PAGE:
Intellectual Property New Zealand (IPONZ) has updated its hearings evidence guidelines for trade marks.
The two main changes are:
- A new section of the guidelines advises counsel not to give their own evidence in proceedings,
- The existing guideline relating to “confidential evidence” now allows initial time for parties to arrange service of confidential evidence without the Commissioner’s intervention. This reflects IPONZ’s current practice.
The updates were reviewed and approved in the August meeting of the Hearings Technical Focus Group.
Counsel representing a party at a hearing should not give their own evidence, for example submitting their own statutory declaration as evidence in the proceeding. If Counsel gives evidence they may:
- be precluded from acting in the proceeding,
- be precluded from appearing at a substantive hearing, and/or
- have their evidence deemed inadmissible.
Non-contentious evidence may still be admitted
While there is certainly some risk in Counsel giving evidence, the Commissioner retains discretion to admit Counsel’s evidence if it is “not of a truly contentious nature so as to justify disqualification”72. For example, the Commissioner may decide to admit evidence that is already publicly available such as IPONZ compliance reports.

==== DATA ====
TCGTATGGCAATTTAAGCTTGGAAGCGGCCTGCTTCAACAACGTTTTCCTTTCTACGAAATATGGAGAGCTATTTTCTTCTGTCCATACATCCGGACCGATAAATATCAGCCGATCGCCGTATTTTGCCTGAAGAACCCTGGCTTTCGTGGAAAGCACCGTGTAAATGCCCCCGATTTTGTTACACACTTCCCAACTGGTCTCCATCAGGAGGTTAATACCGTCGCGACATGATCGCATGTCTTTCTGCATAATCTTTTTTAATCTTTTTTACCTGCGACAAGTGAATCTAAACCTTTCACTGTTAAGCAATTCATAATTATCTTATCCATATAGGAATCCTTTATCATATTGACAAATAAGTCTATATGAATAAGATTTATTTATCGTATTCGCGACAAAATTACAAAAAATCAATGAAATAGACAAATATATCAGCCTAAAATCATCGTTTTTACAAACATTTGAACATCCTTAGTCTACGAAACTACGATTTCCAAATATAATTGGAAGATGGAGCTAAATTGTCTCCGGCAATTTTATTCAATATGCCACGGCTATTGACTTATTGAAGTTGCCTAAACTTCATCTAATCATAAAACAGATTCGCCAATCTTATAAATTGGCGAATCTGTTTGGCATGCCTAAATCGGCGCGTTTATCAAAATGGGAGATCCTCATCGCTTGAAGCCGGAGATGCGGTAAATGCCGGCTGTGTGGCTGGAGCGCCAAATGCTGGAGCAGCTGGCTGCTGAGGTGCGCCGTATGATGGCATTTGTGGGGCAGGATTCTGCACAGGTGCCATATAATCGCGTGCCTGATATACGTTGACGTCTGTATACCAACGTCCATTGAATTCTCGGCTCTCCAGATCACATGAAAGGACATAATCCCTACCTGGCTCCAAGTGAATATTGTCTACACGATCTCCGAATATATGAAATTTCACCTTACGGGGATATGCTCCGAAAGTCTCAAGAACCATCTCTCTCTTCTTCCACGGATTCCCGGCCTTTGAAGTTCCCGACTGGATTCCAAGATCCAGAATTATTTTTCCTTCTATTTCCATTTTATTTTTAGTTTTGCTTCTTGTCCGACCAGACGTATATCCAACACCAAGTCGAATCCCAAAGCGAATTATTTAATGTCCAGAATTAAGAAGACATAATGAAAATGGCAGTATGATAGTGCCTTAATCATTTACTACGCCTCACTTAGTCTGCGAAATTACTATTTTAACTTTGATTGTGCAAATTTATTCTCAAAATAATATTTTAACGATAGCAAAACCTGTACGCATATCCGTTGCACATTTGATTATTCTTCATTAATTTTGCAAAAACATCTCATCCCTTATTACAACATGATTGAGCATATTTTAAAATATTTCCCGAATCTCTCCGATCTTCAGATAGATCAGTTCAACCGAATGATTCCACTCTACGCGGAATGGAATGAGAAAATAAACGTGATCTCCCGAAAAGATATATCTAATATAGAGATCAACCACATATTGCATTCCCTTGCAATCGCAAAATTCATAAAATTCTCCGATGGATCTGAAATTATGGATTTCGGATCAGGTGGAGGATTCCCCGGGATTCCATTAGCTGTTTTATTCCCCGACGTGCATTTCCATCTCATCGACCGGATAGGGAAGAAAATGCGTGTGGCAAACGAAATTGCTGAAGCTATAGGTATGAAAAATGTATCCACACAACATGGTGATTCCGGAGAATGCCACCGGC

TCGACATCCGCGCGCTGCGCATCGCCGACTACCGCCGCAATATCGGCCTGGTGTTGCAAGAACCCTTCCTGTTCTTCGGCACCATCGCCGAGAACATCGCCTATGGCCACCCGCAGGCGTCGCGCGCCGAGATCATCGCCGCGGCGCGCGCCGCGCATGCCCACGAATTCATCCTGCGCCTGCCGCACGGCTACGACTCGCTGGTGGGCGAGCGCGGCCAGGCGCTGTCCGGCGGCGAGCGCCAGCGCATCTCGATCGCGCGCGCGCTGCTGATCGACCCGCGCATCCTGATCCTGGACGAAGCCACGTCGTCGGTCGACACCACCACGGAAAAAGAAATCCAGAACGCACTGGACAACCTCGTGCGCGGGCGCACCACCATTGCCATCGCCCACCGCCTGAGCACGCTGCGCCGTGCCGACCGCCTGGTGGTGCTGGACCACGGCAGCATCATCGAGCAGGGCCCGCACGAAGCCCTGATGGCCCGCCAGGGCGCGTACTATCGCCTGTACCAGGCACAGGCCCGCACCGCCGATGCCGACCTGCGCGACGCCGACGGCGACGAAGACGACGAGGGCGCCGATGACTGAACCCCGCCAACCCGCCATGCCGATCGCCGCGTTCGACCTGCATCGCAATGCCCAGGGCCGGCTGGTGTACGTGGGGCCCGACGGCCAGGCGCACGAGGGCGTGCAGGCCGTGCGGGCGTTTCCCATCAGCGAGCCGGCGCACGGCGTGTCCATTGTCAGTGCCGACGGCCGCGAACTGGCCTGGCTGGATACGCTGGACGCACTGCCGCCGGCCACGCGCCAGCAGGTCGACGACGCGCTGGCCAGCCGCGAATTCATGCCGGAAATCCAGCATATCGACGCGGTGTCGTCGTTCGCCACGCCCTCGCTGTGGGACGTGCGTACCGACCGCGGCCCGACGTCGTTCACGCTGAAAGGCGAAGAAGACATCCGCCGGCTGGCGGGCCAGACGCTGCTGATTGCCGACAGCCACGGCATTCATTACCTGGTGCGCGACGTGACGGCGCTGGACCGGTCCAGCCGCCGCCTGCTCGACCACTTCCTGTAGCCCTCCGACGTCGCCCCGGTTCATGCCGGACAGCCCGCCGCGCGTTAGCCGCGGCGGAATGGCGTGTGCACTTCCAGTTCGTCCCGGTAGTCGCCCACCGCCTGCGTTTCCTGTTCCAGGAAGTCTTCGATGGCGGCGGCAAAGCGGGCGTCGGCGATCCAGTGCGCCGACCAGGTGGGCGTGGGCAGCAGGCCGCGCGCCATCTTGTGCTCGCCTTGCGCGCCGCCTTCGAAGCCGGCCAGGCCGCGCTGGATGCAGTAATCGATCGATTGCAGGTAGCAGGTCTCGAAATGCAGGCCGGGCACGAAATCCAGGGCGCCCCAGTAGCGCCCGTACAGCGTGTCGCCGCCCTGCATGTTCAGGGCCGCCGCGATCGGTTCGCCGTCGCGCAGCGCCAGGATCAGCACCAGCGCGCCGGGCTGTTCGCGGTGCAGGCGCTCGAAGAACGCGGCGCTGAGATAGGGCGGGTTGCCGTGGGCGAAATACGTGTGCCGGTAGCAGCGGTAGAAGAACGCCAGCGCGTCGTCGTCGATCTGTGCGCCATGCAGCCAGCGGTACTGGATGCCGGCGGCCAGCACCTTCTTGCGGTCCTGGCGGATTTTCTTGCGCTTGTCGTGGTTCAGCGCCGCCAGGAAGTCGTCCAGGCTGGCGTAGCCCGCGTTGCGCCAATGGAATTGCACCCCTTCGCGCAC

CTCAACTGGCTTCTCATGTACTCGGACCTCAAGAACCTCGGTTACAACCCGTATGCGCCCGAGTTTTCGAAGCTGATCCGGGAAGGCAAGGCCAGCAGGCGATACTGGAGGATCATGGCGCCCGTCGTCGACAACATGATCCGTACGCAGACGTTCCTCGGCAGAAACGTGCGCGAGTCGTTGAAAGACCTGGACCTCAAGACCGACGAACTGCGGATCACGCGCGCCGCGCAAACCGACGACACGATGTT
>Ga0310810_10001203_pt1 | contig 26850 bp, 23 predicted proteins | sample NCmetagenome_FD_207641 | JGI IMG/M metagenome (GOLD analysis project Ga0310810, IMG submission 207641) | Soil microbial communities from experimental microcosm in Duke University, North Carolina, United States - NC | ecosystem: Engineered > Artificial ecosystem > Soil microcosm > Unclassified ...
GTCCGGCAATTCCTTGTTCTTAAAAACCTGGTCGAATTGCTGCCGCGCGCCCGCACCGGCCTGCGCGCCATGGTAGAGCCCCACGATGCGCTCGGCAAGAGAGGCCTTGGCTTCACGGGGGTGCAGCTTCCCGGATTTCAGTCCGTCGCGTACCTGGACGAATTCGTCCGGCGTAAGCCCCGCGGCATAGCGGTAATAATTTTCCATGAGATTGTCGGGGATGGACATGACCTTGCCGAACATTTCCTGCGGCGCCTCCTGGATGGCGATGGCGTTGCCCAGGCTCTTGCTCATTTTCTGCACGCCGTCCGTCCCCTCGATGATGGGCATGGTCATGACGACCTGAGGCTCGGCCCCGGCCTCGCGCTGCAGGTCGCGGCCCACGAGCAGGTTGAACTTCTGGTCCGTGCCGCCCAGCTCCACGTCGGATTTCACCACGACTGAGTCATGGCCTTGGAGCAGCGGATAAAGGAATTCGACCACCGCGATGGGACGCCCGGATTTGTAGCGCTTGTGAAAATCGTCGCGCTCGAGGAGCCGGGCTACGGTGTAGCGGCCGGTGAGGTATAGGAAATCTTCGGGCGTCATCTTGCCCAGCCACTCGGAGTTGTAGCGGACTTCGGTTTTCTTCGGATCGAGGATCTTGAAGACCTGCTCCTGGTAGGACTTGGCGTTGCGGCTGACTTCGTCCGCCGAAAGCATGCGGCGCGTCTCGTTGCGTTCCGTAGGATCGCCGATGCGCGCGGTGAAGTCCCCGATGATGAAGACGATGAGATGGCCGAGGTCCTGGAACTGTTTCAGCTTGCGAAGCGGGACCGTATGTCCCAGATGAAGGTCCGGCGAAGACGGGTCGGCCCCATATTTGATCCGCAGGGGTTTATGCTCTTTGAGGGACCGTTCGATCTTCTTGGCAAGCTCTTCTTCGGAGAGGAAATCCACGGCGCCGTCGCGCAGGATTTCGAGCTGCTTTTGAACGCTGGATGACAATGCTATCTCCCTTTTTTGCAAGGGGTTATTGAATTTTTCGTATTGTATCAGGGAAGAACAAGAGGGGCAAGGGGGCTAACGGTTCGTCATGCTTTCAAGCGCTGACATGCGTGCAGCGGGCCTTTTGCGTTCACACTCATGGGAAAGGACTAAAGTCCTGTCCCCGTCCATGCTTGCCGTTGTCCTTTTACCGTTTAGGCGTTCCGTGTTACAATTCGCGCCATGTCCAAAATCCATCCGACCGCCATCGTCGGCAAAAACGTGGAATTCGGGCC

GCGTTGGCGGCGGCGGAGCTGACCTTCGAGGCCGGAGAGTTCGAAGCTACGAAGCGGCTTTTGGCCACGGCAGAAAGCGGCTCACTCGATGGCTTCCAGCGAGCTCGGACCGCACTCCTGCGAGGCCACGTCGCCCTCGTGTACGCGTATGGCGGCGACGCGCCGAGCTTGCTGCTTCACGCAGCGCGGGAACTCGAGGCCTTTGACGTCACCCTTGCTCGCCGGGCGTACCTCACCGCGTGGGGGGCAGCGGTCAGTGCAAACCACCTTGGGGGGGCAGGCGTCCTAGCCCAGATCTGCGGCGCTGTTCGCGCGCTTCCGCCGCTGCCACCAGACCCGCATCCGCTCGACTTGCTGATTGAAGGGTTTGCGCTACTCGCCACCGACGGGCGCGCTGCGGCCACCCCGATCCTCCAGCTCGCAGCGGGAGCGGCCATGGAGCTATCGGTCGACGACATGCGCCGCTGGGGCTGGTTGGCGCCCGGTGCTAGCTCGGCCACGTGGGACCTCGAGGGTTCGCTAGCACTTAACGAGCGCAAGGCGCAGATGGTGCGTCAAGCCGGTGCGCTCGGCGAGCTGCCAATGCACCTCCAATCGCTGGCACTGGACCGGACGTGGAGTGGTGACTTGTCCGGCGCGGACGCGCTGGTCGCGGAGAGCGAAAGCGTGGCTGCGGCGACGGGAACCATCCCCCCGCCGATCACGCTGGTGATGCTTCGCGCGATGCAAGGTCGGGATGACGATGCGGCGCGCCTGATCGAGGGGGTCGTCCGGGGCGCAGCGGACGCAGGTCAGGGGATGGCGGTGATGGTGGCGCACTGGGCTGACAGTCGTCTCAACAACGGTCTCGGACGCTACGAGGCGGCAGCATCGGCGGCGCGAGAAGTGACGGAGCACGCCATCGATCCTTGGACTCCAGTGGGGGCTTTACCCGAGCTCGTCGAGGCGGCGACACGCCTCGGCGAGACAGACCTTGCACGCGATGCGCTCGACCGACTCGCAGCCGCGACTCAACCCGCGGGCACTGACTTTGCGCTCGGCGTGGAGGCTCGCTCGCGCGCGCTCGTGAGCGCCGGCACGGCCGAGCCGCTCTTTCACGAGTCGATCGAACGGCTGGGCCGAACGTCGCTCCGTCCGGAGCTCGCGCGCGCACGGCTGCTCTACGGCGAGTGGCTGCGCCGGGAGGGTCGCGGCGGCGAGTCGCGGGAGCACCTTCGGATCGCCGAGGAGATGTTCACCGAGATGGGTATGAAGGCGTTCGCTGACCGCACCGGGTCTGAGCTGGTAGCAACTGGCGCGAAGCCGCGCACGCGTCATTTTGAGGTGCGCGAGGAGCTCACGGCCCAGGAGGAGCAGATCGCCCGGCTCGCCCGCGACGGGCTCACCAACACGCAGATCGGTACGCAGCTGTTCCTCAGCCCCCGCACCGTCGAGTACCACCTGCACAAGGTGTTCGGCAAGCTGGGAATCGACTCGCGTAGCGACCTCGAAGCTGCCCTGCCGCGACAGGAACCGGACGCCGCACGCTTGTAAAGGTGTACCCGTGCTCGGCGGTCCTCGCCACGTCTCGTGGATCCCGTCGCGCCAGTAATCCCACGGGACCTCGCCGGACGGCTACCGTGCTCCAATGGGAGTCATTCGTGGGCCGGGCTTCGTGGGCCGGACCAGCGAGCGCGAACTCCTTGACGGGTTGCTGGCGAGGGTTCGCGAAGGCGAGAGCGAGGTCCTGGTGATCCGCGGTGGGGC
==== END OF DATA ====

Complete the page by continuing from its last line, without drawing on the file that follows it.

Agents who give evidence may not represent their client at a substantive hearing
A lawyer or patent attorney who has given evidence for a party in a proceeding may not then appear as that party’s representative at the substantive hearing. This approach was endorsed by Assistant Commissioner Casey in Shenzen Motoma Power Co Ltd v Motorola Trademark Holdings LLC  NZIPOTM 25:
“Rule 13.5 of the code does not go so far as to prohibit lawyers who represent a party from giving evidence. On the contrary, the restriction relates only to evidence of a contentious nature, and even then does not render the evidence inadmissible: rather, the lawyer is expected to cease to act. I note by way of example that in this case Motorola has itself filed evidence from an employee of the firm representing it in this proceeding.”
While there is no absolute prohibition on agents giving their own evidence in proceedings, the implications are such that IPONZ strongly discourages this practice.